Mark Burgess

Is Your Brand Building Social Employees?

Author: The Pivot Team

A recent IBM global C-Suite study has provided the latest volley of evidence demonstrating that the age of the social business is well underway, and that it’s time for brands to get on the bandwagon. This isn’t necessarily news by itself, but coupled with one of the key findings of the study, the reasons for why brands must start accelerating their social adoption initiatives is beginning to come into much sharper focus.

And what is this key finding that is causing so many analysts to do a double take? It turns out that, when asked what group has the most influence on an organization’s business strategies, 55 percent of executives responded that it was a brand’s customers. This means customers are perceived to have greater influence on strategy than a company’s board of directors (53 percent), its external business partners (25 percent), or its parent company (23 percent). In fact, the only group thought to have more influence is the C-Suite itself (77 percent).

Who is talking to the customers?

It’s good to see that the customer’s voice is being taken seriously, or at least that it’s understood to be important. The question executives now have to ask themselves is, “Who’s talking to the customers?” This is an especially important question, as Gartner recently estimated that 80 percent of all social initiatives over the next three years will either produce underwhelming results or fail completely.

The reason for this staggeringly high number? As MIT Sloan Management Review suggests, a lack of clear objectives inevitably leads to underwhelming employee buy-in and participation, leading to confusing and erratic customer engagement. It goes without saying that this is a recipe for disaster. Whether they like it or not, companies must learn that their employees are their brand ambassadors in the digital bazaar. If those employees aren’t interested in their brand’s social engagement efforts, their interactions with customers will reflect that lack of interest.

That’s a pretty big disconnect. If brands truly hope to go beyond paying lip service to their customer base, they must instill cultures of engaged, passionate social employees.

Why the social employee?

Social employees enable brands to put their money where their mouth is. The new kind of worker is tailor-made for a new era of business—an era where trust, authenticity, and providing value with interaction are priceless commodities. These workers understand that social tools have revolutionized the ways in which we share information, but they also understand the human element—how we choose to use these tools—still matters more.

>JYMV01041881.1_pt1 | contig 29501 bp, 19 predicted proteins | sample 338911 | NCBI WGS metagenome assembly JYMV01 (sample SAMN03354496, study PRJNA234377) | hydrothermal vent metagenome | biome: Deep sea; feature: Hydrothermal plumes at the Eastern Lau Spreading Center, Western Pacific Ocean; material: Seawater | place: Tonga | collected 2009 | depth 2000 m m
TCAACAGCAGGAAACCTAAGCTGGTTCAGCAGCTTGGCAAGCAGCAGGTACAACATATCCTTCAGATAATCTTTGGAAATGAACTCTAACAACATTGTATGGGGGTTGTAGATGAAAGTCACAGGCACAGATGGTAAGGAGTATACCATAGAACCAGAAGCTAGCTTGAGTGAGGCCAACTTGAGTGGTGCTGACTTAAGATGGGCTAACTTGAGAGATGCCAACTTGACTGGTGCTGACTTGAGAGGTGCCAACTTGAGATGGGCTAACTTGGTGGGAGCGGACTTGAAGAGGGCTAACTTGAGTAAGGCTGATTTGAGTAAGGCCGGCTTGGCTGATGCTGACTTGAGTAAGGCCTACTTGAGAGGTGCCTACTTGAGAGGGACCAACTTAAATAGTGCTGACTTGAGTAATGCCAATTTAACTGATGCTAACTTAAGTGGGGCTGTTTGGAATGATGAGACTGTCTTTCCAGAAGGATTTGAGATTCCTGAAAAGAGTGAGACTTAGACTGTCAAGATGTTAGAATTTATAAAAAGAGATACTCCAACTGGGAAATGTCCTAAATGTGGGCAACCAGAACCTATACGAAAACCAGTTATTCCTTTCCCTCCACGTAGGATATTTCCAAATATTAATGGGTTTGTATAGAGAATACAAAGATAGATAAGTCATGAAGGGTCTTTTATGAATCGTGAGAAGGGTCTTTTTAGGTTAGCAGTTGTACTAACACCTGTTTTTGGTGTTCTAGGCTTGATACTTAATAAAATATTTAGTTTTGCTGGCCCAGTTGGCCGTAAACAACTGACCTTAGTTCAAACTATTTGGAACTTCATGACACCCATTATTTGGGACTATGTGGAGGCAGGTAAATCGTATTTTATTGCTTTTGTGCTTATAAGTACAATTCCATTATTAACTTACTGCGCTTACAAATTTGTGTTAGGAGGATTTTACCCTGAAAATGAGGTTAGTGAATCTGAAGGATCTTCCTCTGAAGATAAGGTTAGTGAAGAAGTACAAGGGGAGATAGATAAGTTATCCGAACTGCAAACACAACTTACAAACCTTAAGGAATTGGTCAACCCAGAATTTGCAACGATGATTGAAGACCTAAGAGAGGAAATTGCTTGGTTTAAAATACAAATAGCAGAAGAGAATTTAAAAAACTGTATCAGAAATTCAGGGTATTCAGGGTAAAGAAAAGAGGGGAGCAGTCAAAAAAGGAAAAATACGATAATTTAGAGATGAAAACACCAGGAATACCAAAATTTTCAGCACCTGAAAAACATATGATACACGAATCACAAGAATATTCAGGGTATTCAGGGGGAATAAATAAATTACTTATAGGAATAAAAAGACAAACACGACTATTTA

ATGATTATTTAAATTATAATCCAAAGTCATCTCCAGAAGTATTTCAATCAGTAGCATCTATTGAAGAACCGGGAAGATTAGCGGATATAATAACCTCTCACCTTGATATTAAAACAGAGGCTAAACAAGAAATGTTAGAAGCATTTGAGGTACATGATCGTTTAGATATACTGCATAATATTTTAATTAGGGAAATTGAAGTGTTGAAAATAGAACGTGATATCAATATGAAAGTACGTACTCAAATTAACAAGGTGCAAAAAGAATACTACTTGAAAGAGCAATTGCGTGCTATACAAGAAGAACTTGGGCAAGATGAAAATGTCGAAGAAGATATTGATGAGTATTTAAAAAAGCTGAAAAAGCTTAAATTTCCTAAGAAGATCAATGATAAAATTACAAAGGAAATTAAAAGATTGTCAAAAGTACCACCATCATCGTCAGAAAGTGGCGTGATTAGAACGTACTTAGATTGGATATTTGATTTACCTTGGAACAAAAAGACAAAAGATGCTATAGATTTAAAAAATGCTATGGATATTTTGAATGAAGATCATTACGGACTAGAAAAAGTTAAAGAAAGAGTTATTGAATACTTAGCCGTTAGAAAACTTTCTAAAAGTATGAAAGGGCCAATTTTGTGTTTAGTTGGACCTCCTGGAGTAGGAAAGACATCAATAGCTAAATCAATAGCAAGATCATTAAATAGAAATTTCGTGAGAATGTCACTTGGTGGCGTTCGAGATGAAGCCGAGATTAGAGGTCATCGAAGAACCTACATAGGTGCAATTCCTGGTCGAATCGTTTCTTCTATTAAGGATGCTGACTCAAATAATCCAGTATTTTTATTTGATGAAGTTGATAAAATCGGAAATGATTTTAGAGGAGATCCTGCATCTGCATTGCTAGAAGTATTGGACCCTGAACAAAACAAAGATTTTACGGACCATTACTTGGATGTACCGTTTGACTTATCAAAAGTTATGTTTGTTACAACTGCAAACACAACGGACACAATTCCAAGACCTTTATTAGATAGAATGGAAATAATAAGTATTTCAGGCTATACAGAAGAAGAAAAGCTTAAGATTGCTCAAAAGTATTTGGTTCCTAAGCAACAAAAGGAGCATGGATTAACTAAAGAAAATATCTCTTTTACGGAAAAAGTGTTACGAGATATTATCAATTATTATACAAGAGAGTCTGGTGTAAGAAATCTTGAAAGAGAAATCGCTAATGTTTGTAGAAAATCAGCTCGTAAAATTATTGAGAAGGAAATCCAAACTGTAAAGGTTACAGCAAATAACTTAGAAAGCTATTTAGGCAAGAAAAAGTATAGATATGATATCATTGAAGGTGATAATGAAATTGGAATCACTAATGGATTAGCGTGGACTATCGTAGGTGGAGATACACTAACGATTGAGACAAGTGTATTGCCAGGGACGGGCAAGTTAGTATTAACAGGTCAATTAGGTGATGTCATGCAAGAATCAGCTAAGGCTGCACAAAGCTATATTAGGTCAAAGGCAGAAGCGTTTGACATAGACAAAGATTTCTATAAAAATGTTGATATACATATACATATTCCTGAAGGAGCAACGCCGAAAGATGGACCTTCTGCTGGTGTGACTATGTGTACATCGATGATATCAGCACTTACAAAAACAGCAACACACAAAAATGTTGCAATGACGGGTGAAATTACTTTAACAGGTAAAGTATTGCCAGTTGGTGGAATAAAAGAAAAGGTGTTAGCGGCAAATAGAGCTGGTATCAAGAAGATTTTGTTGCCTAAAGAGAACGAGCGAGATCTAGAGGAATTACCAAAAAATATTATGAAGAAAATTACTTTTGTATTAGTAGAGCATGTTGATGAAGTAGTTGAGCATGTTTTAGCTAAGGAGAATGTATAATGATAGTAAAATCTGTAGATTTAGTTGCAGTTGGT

The reason social initiatives fizzle out, the reason they don’t capture the minds of their employees, is that most of those initiatives don’t take business culture into account. Starting a social project simply because it seems fashionable is like arranging deck chairs on the Titanic. It’s a cosmetic act at best, and it fails to address why brands should strive to engage socially.

By working to build a culture of social employees, a company will have taken its first step to realizing the fundamental truth of social business: a brand cannot communicate externally unless it first learns to communicate internally. Social initiatives do not begin with external engagement on customer-facing platforms. Before a brand starts to reach out via any external channel, it must first make sure its own house is in order.

Social executives set the cultural tone

This process begins in the C-Suite. Executives must learn to engage transparently with their employees, share their brand’s mission, vision, and values, and set thereby set the cultural tone for their workforce. Employees must understand why they’re being asked to adopt new ways of doing business, and they must feel confident that their brand’s social efforts are designed with a purpose and are fully supported.

As Enterasys’s Vala Afshar and Brad Martin say in their book The Pursuit of Social Business Excellence,

Our definition of ‘customer’ is not limited to people that are outside of our company. Anytime we deliver a service to a recipient, whether she is on the inside or outside of our company, we consider that recipient to be ‘our customer.’ We all have the opportunity to service others within the enterprise, and thus we all have direct customers regardless of our function in the company.

Executives are right when they say that customers impact their business strategies. And to sustainably propel their businesses forward into the social business era, to generate real returns on investment and build brand eminence in the marketplace, the first customers they should look to for guidance are the ones closest to them—their social employees.

By Mark Burgess  –  @mnburgess

President  –  Blue Focus Marketing

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